• Response to forces, explosions etc.
    • Multithread the simulation instead of doing it on the main thread.
    • Stop rebuilding the index buffer every frame as it doesn’t change.

    What about you guys? What would you like to see added? Find me over on twitter at @EpicJamesG or let us hear about it below! Your feedback on our tools and these tutorials is important to us.
    Attached Files

    #2
    Neat!

    Is there a relatively easy way to generate these at run time (i.e. during gameplay) rather than placing in the editor?

    Comment


      #3
      Awesome! Just what my project needs!

      Comment


        #4
        This can be an insanely useful(and fun ) tool with world collision.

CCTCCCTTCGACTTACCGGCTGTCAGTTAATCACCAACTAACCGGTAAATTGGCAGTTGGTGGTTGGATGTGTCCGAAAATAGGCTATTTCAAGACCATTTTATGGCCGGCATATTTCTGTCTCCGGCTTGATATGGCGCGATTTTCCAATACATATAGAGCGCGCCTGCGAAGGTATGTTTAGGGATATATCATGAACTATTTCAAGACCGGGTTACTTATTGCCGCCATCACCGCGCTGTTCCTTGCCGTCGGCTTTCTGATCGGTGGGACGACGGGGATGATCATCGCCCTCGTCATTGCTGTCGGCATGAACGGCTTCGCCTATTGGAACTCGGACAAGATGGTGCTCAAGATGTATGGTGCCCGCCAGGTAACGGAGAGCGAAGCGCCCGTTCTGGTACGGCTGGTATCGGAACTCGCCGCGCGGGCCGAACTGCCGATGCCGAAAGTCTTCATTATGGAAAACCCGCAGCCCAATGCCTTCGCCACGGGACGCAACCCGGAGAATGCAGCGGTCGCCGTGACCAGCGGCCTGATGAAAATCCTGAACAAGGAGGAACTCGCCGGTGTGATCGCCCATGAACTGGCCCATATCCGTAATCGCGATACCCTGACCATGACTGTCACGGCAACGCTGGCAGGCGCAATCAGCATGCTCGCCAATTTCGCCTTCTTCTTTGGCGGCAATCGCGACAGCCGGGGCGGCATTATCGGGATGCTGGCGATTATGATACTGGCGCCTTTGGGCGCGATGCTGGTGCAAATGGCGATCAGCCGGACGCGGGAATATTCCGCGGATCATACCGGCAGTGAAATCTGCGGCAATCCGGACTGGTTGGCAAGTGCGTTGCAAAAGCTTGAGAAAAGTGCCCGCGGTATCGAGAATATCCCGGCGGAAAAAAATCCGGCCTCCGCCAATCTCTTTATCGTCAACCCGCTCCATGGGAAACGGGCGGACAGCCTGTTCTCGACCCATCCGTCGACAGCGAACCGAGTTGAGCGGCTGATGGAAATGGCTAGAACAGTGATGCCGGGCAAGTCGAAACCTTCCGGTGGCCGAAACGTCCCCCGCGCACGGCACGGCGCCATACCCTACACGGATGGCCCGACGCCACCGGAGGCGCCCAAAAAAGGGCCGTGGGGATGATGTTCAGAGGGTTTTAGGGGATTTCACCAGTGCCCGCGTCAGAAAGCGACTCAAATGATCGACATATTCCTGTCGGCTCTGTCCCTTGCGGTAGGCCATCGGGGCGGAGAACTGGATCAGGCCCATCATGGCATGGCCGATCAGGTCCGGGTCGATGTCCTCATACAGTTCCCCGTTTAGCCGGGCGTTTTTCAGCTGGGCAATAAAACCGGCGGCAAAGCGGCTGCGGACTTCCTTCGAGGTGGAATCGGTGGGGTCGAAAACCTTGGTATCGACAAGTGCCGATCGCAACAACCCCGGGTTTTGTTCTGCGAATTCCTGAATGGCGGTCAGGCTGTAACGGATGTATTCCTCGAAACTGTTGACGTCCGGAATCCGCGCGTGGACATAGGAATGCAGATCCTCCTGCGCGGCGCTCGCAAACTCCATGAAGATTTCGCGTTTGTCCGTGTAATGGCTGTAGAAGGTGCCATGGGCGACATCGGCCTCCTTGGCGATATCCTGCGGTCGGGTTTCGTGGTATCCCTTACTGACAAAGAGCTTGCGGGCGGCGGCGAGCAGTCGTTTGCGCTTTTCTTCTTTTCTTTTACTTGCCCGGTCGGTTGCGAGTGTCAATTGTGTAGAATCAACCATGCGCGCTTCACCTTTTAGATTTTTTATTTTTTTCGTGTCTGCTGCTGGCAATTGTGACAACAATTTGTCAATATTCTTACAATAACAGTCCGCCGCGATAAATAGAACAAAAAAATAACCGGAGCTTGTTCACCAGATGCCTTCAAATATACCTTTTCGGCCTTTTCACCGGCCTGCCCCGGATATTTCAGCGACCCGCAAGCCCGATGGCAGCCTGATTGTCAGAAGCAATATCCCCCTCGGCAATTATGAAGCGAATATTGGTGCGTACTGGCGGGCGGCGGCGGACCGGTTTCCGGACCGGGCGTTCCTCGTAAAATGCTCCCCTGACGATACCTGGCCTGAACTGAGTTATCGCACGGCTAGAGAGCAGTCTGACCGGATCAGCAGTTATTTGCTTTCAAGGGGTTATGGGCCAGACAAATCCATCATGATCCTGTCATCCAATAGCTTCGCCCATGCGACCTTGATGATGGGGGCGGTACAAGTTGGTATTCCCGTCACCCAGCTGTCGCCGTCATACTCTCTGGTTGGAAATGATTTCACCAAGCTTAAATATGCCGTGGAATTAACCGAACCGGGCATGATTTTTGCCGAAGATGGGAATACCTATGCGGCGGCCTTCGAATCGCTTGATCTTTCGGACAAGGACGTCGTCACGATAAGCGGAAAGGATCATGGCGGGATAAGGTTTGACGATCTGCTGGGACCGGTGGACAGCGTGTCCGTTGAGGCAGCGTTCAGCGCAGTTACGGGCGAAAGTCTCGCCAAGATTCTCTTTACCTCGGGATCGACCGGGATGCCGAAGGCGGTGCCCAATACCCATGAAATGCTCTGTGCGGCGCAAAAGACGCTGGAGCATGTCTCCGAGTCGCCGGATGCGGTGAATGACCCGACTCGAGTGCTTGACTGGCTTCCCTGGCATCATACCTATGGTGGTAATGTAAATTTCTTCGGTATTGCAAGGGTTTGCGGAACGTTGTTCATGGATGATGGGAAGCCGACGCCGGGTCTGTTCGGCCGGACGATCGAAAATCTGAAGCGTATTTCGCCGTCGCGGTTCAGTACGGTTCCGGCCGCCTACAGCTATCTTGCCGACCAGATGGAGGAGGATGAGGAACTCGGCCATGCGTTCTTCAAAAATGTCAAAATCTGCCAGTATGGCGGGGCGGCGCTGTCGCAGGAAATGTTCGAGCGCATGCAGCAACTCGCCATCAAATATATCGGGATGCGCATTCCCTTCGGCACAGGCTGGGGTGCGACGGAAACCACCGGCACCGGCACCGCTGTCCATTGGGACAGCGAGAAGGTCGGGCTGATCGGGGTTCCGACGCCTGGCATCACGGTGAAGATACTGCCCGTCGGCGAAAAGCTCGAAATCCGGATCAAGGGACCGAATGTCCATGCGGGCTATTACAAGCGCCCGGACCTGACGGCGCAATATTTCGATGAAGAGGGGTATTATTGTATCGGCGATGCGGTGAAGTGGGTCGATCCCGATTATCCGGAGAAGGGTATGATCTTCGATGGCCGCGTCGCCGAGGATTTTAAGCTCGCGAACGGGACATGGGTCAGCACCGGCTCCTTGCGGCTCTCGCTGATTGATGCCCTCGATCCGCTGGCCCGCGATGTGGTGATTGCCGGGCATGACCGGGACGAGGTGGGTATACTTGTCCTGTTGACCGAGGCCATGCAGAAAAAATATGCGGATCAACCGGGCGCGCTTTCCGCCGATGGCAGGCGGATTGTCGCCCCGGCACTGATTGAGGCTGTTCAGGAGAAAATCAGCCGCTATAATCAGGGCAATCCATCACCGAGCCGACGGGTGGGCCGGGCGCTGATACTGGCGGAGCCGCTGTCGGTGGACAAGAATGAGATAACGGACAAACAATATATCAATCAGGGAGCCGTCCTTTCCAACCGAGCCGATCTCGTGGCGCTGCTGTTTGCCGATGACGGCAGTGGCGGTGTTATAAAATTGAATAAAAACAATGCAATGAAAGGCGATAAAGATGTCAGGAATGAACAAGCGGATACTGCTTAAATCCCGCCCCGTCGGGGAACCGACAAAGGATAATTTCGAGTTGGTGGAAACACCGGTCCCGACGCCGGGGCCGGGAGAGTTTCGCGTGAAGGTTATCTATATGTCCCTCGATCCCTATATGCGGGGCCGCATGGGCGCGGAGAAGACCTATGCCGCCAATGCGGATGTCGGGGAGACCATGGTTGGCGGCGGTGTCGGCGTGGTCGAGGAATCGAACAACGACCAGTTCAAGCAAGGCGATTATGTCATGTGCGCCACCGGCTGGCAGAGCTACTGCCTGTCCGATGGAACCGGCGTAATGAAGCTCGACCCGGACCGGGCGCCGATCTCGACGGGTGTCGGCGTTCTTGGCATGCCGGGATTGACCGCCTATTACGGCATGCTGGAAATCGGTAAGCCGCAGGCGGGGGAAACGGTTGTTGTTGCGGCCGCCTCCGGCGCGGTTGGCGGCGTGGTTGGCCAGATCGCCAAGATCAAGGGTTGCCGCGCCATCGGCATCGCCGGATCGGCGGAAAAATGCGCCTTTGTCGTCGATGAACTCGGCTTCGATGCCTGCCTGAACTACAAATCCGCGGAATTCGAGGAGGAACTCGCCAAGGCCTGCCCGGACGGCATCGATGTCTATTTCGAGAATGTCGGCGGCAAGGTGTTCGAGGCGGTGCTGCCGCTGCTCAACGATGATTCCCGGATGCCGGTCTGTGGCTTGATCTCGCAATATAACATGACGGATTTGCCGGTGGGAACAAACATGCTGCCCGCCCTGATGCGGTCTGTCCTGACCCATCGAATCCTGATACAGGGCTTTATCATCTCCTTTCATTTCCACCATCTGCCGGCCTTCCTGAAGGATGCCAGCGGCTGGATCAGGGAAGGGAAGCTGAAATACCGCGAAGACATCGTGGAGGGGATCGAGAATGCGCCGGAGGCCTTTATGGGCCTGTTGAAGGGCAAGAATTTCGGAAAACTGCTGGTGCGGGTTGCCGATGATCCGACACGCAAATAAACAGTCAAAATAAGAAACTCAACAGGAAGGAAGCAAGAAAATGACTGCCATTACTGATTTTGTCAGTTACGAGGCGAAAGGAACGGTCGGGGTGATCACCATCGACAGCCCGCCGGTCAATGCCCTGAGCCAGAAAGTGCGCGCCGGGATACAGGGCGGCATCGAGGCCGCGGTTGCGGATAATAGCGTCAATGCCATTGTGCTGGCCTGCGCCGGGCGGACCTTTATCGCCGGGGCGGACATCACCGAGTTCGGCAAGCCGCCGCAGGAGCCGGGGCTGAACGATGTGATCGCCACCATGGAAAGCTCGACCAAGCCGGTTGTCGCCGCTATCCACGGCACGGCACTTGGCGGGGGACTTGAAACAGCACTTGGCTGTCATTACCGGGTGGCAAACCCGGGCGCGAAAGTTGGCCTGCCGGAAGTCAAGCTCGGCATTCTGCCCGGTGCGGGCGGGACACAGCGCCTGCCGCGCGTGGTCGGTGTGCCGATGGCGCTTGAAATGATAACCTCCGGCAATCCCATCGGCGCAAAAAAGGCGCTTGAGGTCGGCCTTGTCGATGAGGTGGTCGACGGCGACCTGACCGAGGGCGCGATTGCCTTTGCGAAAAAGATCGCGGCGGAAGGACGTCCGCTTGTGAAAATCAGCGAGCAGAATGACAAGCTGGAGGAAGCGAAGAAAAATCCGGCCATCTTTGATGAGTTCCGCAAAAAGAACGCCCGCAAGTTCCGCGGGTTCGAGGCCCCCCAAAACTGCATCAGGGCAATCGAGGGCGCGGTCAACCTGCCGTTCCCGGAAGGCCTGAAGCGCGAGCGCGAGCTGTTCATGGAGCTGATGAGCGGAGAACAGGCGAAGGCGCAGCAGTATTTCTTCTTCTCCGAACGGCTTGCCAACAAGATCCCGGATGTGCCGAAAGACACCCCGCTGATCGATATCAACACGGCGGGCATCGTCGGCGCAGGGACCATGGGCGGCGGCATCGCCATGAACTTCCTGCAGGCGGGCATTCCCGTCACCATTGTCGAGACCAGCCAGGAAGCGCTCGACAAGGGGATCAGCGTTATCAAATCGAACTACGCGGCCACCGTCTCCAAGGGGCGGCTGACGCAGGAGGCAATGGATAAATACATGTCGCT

FREE VR Drum Kit Project
        FREE Color LUT Collection
        FREE Physics Driven Spacecraft Project
        FREE GTA Style Vehicle Interaction
        Dynamic DoF(Depth of Field)
        Camera Crossfade

        Comment


          #5
          This is extremely cool. I plan to try this out sometime.
          Matthew Slanchik Game Design and Development
          www.Slanchik.com

          Comment


            #6
            Great feature!
            Any chance of making a tutorial of it using blueprints?
            Or at least more details on how to make it?

            Thank you.
            A 3D Adventure Game developed using Unreal Engine 4

            Comment


              #7
              Love this! I was needing something just like this earlier today to prototype something for a video render in matinee (that has moving meshes that I wanted naturally moving cables dangling from) and this looks like it'll do the trick! thanks